KNOWLEDGE, ATTITUDE AND PRACTICES OF PUBLIC AND PRIVATE FACILITY HEALTH WORKERS TOWARDS INTEGRATED MANAGEMENT OF CHILDHOOD ILLNESSES IN HOIMA DISTRICT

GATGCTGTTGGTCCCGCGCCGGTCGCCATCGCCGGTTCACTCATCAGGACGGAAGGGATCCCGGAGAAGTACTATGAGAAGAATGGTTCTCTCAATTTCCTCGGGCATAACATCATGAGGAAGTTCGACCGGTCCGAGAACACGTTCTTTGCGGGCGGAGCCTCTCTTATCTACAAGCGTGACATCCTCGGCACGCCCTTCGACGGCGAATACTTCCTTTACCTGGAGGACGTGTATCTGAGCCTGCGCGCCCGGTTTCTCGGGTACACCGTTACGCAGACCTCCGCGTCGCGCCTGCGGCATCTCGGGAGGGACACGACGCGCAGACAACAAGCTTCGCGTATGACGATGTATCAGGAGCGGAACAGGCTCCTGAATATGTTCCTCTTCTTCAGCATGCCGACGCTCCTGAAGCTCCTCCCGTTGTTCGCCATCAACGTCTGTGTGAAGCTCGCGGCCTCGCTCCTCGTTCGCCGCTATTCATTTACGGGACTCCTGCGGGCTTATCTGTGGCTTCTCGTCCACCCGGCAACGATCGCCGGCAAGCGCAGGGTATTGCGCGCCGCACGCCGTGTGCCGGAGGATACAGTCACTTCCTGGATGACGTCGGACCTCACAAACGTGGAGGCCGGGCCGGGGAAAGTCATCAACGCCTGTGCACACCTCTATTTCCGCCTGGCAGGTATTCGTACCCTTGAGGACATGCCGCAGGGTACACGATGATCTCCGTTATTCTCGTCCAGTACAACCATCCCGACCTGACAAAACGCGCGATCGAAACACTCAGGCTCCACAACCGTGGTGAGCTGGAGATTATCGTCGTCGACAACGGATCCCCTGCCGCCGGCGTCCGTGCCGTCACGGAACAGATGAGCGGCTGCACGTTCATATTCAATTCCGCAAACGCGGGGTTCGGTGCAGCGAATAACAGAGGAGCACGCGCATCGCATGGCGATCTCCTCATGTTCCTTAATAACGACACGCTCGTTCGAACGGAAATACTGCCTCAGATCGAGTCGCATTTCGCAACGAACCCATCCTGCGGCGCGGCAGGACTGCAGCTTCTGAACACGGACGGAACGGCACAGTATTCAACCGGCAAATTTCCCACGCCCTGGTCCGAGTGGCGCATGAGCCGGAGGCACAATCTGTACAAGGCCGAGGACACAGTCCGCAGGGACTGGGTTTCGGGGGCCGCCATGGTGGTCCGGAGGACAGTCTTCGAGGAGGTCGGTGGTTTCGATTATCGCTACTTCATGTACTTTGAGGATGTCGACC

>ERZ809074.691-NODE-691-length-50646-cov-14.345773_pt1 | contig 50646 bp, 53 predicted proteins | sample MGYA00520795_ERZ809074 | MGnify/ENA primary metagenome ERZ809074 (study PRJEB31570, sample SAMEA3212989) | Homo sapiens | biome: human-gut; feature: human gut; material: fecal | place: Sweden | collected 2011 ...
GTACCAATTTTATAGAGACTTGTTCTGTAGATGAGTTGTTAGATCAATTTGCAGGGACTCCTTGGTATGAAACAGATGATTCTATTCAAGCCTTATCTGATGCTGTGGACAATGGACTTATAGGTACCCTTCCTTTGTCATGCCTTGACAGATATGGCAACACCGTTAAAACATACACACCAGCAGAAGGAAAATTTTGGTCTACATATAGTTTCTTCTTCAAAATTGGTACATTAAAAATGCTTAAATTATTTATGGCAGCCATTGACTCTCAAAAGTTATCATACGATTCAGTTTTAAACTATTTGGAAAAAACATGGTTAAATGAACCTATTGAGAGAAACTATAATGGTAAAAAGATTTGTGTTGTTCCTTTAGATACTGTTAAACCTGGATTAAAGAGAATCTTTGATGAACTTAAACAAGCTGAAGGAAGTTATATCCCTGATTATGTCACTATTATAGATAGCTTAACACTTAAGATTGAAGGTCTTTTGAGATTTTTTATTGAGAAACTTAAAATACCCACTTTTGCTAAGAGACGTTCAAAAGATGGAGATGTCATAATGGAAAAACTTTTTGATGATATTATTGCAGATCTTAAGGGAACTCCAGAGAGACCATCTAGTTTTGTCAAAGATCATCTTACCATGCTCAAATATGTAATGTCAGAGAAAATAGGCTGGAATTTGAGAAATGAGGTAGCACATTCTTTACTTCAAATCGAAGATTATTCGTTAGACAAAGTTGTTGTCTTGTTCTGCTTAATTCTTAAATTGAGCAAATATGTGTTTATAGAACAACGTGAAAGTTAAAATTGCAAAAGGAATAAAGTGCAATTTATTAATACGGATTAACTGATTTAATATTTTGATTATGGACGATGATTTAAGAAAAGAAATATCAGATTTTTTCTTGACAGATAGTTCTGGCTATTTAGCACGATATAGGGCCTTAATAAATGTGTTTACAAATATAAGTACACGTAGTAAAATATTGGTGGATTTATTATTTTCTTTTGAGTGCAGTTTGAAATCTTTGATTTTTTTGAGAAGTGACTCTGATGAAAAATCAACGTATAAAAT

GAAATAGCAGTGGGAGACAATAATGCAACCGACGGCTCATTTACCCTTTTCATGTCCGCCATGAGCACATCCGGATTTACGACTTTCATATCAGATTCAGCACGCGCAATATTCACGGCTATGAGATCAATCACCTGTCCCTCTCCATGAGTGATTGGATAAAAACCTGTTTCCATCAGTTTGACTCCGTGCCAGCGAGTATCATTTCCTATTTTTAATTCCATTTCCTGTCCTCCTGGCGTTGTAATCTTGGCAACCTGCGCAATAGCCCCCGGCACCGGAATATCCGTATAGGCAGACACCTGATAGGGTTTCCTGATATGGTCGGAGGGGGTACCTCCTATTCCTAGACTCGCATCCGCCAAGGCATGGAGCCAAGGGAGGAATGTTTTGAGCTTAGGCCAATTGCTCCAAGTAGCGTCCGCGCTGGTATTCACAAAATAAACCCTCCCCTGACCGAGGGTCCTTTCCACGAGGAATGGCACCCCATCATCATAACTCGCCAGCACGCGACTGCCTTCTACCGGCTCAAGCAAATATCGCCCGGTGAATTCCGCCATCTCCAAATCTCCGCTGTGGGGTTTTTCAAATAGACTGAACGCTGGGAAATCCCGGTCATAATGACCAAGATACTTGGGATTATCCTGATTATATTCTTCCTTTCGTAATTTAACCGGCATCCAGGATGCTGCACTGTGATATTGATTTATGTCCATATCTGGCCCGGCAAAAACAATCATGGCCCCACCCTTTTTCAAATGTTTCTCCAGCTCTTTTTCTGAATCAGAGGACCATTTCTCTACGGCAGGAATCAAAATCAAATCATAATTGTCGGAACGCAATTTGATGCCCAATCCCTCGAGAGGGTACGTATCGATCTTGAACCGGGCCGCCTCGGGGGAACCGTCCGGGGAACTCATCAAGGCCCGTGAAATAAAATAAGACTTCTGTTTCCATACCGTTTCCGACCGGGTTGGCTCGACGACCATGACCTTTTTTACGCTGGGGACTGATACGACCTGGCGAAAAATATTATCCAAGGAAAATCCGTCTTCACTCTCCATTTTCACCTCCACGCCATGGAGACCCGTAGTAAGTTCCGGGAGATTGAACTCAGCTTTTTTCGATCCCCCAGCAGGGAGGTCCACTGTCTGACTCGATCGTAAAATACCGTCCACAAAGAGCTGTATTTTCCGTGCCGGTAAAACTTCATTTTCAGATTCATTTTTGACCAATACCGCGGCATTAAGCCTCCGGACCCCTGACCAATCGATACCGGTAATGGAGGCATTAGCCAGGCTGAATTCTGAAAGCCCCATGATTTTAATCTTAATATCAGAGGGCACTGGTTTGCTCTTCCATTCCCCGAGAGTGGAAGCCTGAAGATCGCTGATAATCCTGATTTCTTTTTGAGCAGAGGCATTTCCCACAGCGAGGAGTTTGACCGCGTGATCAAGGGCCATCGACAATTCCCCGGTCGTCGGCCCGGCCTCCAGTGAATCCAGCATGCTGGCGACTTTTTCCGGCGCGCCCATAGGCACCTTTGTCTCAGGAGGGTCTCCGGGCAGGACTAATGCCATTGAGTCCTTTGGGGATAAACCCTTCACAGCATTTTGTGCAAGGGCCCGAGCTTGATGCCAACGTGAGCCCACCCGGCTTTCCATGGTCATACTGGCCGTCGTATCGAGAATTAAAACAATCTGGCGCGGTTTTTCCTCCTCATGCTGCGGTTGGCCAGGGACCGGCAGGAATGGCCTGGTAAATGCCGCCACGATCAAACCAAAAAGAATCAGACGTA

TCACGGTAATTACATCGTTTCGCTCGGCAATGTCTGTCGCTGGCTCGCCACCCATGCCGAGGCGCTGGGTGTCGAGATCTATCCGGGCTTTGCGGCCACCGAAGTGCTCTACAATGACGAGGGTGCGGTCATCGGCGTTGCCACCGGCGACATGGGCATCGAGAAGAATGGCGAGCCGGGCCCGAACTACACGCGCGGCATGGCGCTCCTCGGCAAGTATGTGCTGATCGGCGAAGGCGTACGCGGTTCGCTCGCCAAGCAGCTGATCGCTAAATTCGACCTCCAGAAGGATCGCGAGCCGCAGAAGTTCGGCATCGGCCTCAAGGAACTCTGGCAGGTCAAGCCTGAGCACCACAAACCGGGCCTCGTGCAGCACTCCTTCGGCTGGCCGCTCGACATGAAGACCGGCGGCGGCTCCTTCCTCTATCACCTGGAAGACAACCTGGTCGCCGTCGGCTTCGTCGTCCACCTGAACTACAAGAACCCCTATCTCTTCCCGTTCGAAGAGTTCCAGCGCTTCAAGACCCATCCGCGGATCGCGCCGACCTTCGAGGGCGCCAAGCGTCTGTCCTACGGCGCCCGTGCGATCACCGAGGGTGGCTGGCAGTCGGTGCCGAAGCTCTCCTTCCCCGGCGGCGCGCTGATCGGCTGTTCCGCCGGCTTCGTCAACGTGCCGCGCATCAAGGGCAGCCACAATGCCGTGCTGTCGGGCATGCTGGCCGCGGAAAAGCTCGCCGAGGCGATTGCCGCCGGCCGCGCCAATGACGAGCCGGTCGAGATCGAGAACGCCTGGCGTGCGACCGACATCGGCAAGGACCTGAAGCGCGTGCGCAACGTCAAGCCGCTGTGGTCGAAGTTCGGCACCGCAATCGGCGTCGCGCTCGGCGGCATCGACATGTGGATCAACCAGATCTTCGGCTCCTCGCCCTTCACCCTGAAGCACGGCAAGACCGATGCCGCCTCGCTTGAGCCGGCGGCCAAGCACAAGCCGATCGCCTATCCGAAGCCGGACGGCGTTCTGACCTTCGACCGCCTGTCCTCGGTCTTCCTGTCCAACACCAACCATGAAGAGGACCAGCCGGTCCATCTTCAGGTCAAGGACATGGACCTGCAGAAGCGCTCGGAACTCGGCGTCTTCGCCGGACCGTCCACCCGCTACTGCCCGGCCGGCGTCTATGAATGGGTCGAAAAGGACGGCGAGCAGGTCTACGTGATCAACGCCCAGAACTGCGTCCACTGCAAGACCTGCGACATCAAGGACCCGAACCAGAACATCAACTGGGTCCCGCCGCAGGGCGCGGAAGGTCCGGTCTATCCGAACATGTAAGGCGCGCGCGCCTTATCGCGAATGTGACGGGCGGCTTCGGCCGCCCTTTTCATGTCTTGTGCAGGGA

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Introduction: Under-five mortality remains high in Sub-Saharan Africa at 78 deaths per 1000 live births in 2016. In Hoima district, it stands at 85 deaths per 1000 live births while the national rate is 64 deaths. Integrated management of childhood illnesses (IMCI) strategy was introduced to reduce child mortality and morbidity due to common childhood illnesses. The quality of care children receive depends on the health worker’s knowledge, attitude and practices towards IMCI case management. In this study, we compared knowledge and associated factors, attitude and practices towards IMCI case management amongst private and public facility health providers so as to identify opportunities for improving quality of child health care. Methods: This was a comparative study conducted in June, 2019 among 99 health workers from public health facilities and 97 health workers from private Not for profit/NGO facilities in Hoima district using a self-administered questionnaire and an observation checklist. Knowledge was measured using a knowledge test and the outcome dichotomized with good knowledge being a score of 70% and above. Data was analysed using STATA 13.0 SE with chi square tests at bivariate and a modified Poisson model at multivariate analysis. All factors with a p-value <0.05 were considered significant. Frequencies and proportions were obtained for aspects of attitude and practice with chi square tests used to compare public and private facility health workers. Results: A total of 99, public and 97, private facility health workers were interviewed and observed managing a sick child under five years of age. More than half of both the private; 57 (58.8) and public; 55 (55.6%) facility health workers were found to have good knowledge with no significant difference between private and public facility health workers. Among the private but not the public facility health workers, individuals with a history of IMCI training xi were found to be more knowledgeable than those without it; [PR (95% CI) = 2.83 (1.19 – 6.71)]. In the same group, doctors were found to be more knowledgeable than nurses [PR (95% CI) = 1.57 (1.01 – 2.43)] and middle aged (35 – 39 years) health workers were less knowledgeable than the younger (19 -34 years) ones; [PR (95% CI) = 0.47 (0.23 – 0.94)]. Majority of both private; 86 (88.7%) and public; 88 (88.9%) facility health workers agreed that IMCI is important for child health care but more public facility health workers 39 (39.8%) were observed to use the IMCI chart booklet while managing the sick child compared to their private; 4 (4.1%) counterparts. Conclusion & recommendations: Both public and private facility health workers generally had good knowledge about IMCI case management though knowledge was suboptimal regarding the IMCI main symptoms, the IMCI- addressed diseases and the IMCI- specific signs for diagnosing pneumonia. Knowledge of IMCI case management was associated with cadre, age and history of IMCI training among private but not the public facility health workers. General attitude of both public and private facility health workers towards IMCI case management was good with majority agreeing that it is important for child health care. Practice of IMCI case management, though suboptimal in both groups, was better among public facility health workers, with more of these found to ask for the three IMCI main symptoms and to use the IMCI chart booklet when managing sick children compared to the private facility health workers. Doctors who had better knowledge should take lead in training other health workers within private health facilities.